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Arts

Beacon blog: Robertson rules Britannia at final Prom of the year

This article first appeared in the St. Louis Beacon, Sept. 10, 2009 - Conductor David Robertson has a history of leaving trails of glory in concert halls around the world, and on Saturday night, it was a trail of “Hope and Glory,” a selection on an eclectic program presented at the Royal Albert Hall in London on Saturday in the concluding concert of the Henry Wood Promenade Concerts, the Proms.

There, Robertson, music director the St. Louis Symphony Orchestra, conducted the last night of the legendary concert series. As he led the BBC Orchestra and the audience in performing the magnificent hymn “Jerusalem,” former St. Louisan Richard Gaddes wrote the Beacon an exuberant email. The Albert Hall, he reported, was packed for the concert with “hundreds - yes, hundreds - of people waving Union Jacks of all sizes.

“The conductor is David Robertson,” Gaddes wrote, “and I think this is a very great honor for an American. I'm not sure I remember an American conductor ever conducting the last night.”

Gaddes was founder and for many years general director of Opera Theatre of St. Louis. He recently retired as director of the Santa Fe Opera. He is no stranger to the musical world of Great Britain, his homeland. Originally, he aimed at a concert career for himself, and helped to pay his way through school turning pages for pianists at the Wigmore Hall in London. At that legendary hall, importantly, he started a program to encourage the development of young artists, and this established a tradition for him, one continued in America, in St. Louis and in Santa Fe.

He achieved great success and high honors not as a performer, however, but as an impresario. In 2008, he was awarded the National Endowment for the Arts inaugural opera award, along with soprano Leontyne Price, conductor James Levine and composer Carlisle Floyd.

David Robertson, whose performance at the Proms was such a grand success Saturday, is principal guest conductor of the BBC Symphony Orchestra as well as music director of the St. Louis Symphony. This season is his fifth as music director here and in his time at Powell Hall the orchestra has performed spectacularly and audience numbers have risen appreciably.

In a career spanning 25 years, Robertson has been on the podium of major music halls and in the pits of opera houses around the world. In St. Louis this fall, Robertson commences his fifth season as music director of the 130-year-old St. Louis Symphony Orchestra, while continuing as principal guest conductor of the BBC orchestra.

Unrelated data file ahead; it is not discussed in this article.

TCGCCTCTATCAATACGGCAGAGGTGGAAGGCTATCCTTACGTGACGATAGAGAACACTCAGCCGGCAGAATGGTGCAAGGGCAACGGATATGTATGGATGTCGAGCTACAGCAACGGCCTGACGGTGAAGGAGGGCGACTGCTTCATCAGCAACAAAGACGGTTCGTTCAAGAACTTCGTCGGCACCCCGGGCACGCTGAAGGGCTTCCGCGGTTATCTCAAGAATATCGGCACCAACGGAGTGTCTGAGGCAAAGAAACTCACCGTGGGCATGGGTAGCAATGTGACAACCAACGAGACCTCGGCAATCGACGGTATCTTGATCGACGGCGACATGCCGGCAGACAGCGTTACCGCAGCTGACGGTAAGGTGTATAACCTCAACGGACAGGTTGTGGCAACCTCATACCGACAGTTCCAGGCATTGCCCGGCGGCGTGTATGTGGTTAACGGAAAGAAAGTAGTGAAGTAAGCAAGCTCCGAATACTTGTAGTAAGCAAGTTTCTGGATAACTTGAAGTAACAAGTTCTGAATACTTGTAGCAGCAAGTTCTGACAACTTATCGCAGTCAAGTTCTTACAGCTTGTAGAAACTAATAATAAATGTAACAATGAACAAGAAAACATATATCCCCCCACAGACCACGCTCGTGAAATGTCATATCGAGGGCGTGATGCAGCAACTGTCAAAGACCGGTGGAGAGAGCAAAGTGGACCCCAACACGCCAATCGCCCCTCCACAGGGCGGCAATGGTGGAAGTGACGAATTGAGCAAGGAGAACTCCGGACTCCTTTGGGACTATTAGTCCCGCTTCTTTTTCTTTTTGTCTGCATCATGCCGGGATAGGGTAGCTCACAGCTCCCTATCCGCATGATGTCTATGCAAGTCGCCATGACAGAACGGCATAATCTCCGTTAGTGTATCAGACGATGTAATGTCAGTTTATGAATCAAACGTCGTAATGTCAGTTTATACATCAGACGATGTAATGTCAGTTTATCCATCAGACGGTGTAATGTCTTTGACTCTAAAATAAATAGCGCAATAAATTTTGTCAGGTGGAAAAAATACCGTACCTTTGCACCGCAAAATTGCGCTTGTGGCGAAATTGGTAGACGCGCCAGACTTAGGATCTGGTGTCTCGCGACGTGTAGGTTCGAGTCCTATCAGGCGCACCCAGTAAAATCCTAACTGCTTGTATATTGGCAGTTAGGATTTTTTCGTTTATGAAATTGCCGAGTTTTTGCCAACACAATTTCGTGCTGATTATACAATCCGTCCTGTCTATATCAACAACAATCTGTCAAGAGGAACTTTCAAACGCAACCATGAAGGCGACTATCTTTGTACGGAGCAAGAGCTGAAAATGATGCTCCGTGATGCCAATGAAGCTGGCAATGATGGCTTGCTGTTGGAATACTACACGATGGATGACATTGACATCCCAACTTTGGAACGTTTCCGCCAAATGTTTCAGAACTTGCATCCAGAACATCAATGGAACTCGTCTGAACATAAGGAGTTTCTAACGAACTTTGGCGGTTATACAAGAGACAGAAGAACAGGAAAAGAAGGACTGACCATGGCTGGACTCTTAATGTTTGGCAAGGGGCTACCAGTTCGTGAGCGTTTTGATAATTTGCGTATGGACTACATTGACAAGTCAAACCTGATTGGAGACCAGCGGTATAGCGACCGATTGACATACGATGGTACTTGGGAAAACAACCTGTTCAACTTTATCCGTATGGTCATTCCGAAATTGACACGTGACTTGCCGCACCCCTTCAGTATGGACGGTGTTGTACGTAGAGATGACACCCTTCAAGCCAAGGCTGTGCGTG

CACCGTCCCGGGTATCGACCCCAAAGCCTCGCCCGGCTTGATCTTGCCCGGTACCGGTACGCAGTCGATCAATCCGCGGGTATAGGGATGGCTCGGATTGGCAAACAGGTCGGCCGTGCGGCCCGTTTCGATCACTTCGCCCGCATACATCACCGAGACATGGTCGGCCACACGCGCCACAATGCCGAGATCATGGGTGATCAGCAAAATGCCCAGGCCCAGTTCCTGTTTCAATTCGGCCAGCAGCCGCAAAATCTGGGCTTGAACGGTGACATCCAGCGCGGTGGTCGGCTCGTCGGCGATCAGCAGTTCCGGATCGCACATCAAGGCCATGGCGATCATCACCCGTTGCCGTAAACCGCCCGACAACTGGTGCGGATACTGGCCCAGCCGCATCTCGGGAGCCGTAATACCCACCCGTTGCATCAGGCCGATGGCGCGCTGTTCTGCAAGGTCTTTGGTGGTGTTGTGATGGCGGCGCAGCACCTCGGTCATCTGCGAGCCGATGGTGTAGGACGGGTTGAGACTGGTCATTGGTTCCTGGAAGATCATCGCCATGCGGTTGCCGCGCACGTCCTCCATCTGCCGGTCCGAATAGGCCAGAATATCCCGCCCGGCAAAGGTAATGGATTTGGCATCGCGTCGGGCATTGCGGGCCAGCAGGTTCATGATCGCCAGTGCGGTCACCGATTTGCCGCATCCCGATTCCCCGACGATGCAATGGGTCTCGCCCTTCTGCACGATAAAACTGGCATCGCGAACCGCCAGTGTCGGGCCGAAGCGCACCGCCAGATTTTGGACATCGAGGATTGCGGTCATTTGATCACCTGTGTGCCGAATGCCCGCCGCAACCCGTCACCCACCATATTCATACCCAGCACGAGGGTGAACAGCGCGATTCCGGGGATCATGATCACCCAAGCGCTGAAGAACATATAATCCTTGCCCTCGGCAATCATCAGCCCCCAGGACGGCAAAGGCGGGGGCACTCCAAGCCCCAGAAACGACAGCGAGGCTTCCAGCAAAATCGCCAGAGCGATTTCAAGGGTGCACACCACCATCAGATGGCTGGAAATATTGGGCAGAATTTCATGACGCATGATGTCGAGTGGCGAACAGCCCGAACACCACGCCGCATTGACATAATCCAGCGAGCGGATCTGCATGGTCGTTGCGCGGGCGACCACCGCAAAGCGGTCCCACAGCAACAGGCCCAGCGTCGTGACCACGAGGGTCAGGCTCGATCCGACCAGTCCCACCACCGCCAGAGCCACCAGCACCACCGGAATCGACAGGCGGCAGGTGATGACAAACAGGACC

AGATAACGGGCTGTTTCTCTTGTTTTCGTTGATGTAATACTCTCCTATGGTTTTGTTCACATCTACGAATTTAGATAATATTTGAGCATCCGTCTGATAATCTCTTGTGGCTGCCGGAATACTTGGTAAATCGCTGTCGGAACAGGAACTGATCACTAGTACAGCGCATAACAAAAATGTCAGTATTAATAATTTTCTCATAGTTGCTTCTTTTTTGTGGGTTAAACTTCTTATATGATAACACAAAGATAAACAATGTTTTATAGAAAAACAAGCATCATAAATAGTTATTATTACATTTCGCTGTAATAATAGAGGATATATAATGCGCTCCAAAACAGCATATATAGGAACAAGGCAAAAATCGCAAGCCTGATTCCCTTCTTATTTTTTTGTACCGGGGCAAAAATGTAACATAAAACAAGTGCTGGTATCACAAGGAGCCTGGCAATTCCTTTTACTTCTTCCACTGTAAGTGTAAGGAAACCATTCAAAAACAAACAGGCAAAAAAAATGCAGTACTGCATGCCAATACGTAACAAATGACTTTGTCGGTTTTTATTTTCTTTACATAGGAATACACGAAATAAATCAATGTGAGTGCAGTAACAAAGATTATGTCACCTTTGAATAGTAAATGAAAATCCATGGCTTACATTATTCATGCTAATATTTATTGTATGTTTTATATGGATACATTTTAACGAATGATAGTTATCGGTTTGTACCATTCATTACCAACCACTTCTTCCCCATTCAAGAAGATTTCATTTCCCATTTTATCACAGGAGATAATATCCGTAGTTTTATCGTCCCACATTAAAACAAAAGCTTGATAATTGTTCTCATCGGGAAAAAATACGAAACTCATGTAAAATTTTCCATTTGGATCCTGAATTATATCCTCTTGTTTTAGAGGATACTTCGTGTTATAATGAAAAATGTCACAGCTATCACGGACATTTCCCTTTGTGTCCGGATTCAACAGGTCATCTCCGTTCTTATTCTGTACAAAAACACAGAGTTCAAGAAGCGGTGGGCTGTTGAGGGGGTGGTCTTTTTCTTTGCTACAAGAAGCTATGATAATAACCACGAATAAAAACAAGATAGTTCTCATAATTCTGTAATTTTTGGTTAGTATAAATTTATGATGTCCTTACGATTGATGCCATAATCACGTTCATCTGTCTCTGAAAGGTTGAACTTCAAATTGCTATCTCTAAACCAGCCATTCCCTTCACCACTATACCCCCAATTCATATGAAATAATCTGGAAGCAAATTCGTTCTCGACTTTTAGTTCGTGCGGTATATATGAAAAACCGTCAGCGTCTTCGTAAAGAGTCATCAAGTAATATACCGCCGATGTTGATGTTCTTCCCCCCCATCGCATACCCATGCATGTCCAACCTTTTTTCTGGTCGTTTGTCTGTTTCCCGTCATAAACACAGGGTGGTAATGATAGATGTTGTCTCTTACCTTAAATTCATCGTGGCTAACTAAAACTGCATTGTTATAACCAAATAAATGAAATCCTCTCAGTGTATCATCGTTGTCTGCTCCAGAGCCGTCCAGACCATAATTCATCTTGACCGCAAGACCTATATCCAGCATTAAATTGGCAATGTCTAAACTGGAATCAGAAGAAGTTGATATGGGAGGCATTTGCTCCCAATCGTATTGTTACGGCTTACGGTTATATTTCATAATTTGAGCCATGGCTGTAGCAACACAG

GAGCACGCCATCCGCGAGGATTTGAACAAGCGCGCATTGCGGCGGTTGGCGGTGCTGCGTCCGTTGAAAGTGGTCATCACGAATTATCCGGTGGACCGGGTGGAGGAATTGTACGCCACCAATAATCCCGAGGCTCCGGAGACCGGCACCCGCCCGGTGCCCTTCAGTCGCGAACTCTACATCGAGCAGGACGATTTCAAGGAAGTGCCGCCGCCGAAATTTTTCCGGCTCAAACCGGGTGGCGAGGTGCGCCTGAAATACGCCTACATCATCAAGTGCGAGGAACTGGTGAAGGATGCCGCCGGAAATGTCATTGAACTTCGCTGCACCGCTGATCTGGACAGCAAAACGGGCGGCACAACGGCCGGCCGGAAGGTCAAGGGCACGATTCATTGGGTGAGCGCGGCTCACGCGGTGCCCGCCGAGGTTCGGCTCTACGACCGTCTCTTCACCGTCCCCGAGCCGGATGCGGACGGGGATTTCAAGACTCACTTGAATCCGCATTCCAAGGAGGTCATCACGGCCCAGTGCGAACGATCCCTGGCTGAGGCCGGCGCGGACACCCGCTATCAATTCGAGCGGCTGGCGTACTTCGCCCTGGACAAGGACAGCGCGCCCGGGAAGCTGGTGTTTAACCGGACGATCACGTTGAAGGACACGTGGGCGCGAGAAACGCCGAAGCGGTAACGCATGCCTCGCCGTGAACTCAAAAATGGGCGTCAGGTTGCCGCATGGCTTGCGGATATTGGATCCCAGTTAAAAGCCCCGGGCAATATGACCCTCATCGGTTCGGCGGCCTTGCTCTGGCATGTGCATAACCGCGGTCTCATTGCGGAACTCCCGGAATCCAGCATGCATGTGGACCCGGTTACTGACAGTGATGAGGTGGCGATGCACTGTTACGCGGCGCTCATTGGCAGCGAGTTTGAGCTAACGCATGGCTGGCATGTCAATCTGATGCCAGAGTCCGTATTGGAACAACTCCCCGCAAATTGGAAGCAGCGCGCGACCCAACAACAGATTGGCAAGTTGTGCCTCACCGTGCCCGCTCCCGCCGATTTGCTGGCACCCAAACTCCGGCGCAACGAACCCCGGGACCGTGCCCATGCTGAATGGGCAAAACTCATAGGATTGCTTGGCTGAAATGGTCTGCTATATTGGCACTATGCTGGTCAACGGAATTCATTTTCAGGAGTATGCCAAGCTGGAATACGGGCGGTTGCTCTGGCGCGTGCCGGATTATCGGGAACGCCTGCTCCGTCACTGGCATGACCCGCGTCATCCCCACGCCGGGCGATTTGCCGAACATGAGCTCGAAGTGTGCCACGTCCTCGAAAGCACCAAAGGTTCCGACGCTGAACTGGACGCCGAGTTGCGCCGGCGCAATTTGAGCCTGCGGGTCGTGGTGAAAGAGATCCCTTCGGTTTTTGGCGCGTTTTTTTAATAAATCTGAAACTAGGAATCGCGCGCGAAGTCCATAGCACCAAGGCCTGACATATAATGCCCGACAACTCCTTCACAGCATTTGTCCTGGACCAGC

In April, in St. Louis Symphony Orchestra performances at Carnegie Hall in New York, Robertson not only conducted the orchestra but also played the kazoo and subbed for a missing composer/singer H K Gruber.

The Times’ chief music critic, Anthony Tommasini wrote, “The orchestra sounded terrific, especially in the Sibelius Fifth and in a luminous account of the “Good Friday Music” from Wagner’s “Parsifal,” which opened Saturday’s program. More and more the players sound energized by Mr. Robertson, now in his fourth season as music director.

“As they applauded the boss after the Gruber piece, the musicians seemed impressed with Mr. Robertson’s daring and versatility. How many conductors could gleefully sing the crazed words “Frankenstein is dancing with the test-tube lady” and then 24 hours later lead a serenely confident account of Wagner’s most spiritual music?”

The Prom Saturday had something in common with those April concerts in New York. The program at the Albert Hall included not only such music as the stirring “Jerusalem,” and works by Franz Josef Haydn, George Gershwin and Sir Edward Elgar -- but also a lark, or amusement.

Gillian Reynolds reported in the newspaper the Telegraph on Saturday that “Larks are an essential part of the Last Night tradition and tonight there will be plenty of them, with more people than ever to relish the vacuum cleaners (and floor polishers) of Malcolm Arnold’s “A Grand, Grand Overture.” The program listed Sir David Attenborough as commandeering the floor polisher, with Jiri Belohlavek, Goldie (no last name) and Jennifer Pike on vacuum cleaners.

The rambunctious, enraptured audience in the Albert Hall fell under a spell similar to the one cast by Robertson in April on 57th and Seventh, for larks, classics, hymns, processional music, dance tunes and -- as forever – the jerking of tears with “Auld Lang Syne.”

Gaddes described Robertson's warm address to his English audience, aoologizing in jest for the waywardness of our forefathers in revolting agains the Crown, and describing himself as a Yank. Then, Gaddes write, "He ended seriously and wonderfully by commenting on the state of the world."

Robertson told the Last Night audience, "The things that unite us are far stronger than the things that keep us apart." Then, Gaddes continued, "everyone sang 'God Save the Queen,' and it was over."

There were fireworks in Hyde Park across Kensington Road from the Albert Hall, and Gaddes mentioned that display. But what came through equally incandescently was his joy in the way the evening evolved, and his pride in that Prom and its magnificent, democratic history in British music and culture. He also showed he wasn't unaware of his strong ties to St. Louis and its musical life. “St. Louis,” he said, “can be proud of David tonight.”

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